On the face of it, a corporation is no different from a shelf full of beanie babies - it's a collection of real things that "exists", as a collection, only in an abstract sense. The thing is, corporations exhibit some collective behavior that resembles the way people behave. For example, can you blame BP's Gulf oil leak on individuals? It's probably more accurate to say it was a result of a corporate culture: standards and priorities that were set by and shared by most of BP's employees.
Much has been said about the inherent amorality of corporations: that they report only to the bottom line. There are individual people that behave amorally too - but unless they're sociopaths, their conscience intrudes. Then they start thinking about how to lead an existence that's more in tune with their surroundings.
Self-help books give such people mental, emotional, and social advice. Which makes me wonder: what would a self-help book for a corporation look like? How can you guide the latent sentience of a group?
Corporate culture isn't top-down; examples are set from above, but they have to be reinforced, or reinvented, at every level. There are many cases where a corporation lacks a cohesive culture or where parts of it have a culture different from the rest. Take my employer - it grew rapidly by acquisition, so each site had its own "feel" for quite some time after acquisition. Turnover, and repetition of a consistent message from headquarters, has built a shared outlook. But it wouldn't have happened without buy-in. Every individual contributed.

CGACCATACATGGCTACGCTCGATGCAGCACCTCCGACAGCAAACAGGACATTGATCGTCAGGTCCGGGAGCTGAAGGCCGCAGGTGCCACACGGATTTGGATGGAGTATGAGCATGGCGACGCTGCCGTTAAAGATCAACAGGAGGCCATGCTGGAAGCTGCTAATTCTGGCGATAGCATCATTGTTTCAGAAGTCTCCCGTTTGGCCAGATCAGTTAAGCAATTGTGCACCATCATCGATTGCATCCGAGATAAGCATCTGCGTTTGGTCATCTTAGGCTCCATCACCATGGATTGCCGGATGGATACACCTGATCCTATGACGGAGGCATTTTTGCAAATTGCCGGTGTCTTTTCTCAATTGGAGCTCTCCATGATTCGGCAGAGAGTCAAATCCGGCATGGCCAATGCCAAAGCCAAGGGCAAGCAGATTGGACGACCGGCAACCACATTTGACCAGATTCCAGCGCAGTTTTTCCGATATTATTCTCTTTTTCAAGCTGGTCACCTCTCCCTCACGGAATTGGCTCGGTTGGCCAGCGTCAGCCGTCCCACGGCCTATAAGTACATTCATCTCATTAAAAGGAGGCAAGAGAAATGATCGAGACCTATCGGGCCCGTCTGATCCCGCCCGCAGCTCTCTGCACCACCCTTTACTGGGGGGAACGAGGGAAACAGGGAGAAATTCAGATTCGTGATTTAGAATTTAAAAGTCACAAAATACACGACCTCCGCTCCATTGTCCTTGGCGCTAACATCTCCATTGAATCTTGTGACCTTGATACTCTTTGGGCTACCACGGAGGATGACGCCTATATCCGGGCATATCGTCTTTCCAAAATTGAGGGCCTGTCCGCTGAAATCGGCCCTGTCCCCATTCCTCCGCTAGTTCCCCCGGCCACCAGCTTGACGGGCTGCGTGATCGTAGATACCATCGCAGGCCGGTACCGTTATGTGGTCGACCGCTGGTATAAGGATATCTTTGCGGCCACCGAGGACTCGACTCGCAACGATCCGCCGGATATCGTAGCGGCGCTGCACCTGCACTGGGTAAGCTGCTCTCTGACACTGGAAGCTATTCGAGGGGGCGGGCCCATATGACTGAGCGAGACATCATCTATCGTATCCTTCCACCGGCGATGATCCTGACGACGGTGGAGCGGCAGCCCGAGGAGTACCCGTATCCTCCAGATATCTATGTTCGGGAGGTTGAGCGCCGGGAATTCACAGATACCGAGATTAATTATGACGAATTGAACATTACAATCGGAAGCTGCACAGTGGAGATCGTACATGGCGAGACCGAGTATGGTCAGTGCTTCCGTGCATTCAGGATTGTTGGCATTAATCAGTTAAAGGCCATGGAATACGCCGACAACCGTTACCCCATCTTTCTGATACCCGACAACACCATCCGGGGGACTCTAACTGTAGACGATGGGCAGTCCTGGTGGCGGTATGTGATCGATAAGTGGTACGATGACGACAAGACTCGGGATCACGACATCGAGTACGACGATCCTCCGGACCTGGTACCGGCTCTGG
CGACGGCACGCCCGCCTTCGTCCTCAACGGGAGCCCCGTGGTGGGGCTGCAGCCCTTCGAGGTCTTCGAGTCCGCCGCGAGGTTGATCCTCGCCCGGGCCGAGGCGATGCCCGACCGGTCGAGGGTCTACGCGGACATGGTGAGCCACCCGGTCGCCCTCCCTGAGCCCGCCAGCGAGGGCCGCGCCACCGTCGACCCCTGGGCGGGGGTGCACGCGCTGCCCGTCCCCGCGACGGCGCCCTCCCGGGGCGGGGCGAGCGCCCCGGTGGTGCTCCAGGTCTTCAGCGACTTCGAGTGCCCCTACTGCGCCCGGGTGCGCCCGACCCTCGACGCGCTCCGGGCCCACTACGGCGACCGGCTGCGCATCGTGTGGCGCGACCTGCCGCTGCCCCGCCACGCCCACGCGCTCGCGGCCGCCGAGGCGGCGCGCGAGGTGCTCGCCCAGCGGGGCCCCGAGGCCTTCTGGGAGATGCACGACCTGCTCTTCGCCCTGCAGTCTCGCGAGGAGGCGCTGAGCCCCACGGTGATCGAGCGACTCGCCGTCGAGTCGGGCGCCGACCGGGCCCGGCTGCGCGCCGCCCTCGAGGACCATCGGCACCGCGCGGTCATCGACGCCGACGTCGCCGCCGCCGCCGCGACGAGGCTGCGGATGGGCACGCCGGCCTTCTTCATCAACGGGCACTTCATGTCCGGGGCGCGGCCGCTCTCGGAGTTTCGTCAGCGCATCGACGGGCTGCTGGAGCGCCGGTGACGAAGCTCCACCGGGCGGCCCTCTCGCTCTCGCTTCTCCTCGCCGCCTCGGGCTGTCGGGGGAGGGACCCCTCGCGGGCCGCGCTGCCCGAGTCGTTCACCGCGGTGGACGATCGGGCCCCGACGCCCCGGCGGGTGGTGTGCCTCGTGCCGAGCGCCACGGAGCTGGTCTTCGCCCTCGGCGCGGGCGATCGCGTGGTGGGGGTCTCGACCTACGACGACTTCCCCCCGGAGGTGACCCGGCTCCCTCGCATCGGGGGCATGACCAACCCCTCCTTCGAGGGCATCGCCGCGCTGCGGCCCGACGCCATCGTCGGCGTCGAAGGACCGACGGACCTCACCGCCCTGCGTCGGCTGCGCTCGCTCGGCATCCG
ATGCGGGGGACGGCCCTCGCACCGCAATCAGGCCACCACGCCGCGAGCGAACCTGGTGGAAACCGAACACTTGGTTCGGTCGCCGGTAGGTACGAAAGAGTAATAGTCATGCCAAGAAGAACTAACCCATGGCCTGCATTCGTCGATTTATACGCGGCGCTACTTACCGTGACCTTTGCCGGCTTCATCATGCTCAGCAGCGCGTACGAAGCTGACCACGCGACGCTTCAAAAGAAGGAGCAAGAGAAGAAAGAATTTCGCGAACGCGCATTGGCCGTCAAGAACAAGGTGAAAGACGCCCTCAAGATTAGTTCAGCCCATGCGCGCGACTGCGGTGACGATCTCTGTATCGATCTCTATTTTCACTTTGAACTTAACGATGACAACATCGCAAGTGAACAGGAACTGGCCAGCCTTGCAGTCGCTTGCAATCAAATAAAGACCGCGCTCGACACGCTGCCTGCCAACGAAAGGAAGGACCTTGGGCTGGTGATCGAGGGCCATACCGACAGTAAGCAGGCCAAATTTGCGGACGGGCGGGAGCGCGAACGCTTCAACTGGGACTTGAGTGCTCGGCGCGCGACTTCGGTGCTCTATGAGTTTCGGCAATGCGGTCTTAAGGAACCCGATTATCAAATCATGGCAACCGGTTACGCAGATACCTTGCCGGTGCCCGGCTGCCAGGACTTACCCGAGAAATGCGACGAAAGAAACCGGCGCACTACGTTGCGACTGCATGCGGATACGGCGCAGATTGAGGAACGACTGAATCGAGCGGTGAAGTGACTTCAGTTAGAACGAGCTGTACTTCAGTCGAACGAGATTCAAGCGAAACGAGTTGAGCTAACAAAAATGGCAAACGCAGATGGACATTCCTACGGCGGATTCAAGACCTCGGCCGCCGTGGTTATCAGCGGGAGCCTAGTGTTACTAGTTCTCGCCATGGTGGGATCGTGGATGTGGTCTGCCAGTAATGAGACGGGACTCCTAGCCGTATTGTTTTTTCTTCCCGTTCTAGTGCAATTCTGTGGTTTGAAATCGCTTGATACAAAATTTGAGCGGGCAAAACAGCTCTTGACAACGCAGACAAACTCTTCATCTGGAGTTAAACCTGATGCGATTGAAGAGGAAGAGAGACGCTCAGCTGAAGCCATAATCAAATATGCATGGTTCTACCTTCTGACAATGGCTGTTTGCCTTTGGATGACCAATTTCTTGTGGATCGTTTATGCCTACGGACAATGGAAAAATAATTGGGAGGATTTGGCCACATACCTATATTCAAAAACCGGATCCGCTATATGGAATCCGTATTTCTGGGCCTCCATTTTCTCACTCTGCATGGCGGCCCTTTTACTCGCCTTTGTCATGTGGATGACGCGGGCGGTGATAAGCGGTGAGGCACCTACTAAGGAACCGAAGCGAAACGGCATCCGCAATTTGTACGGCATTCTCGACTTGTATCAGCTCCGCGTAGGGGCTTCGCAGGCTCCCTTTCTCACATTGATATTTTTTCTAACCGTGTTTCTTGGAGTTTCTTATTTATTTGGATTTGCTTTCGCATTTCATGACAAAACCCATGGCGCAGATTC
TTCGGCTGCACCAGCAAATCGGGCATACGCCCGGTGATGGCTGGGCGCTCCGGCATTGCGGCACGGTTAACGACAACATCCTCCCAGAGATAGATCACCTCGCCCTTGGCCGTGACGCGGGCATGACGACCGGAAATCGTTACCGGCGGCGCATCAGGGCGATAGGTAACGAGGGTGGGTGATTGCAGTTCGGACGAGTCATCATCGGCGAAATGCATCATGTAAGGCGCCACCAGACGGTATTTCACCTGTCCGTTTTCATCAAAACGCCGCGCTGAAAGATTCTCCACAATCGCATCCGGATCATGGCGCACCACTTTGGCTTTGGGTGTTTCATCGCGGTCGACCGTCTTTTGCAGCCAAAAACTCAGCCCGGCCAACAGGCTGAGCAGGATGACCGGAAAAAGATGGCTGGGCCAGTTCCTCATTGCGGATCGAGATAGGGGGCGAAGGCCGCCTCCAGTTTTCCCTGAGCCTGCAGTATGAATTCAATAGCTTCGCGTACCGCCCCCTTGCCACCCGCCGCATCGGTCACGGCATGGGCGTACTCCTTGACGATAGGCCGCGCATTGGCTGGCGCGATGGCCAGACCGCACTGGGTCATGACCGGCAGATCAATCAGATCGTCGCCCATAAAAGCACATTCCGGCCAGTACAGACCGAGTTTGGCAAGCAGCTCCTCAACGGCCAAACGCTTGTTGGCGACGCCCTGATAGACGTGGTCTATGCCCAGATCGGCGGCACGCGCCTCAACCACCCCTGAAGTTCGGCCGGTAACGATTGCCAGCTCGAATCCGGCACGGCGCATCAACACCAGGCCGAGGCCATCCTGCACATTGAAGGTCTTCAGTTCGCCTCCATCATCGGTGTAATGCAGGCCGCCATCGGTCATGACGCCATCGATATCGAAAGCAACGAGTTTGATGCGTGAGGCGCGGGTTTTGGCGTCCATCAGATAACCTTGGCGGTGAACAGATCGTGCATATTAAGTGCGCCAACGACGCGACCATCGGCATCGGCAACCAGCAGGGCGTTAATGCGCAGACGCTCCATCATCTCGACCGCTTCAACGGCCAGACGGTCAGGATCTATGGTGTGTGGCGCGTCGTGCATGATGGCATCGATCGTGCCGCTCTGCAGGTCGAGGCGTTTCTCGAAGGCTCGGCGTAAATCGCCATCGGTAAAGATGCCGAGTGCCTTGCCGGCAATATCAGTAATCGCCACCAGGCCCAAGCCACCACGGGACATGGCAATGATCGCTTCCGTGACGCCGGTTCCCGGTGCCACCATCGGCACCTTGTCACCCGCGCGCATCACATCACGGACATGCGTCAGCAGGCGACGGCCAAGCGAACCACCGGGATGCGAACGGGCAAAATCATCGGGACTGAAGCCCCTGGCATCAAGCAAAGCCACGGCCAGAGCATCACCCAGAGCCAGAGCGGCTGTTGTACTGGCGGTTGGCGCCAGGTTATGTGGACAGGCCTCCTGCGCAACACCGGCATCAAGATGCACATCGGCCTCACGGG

Where does individual morality come from? Strictly behavioral lessons, like "don't hit people or they'll hit you back," don't explain the full spectrum of human ethics. Altruism (part of which may be genetic) comes into play. Spirituality too. And, perhaps most of all, empathy.
What kind of "book", then, can influence the individual employees of a corporation to set priorities in accordance with empathy, spirituality, and altruism? Certainly their own moral codes are guided by these things. Maybe they just need to sense that they're allowed--even required--to make those things a priority within their company. We all want to act with integrity.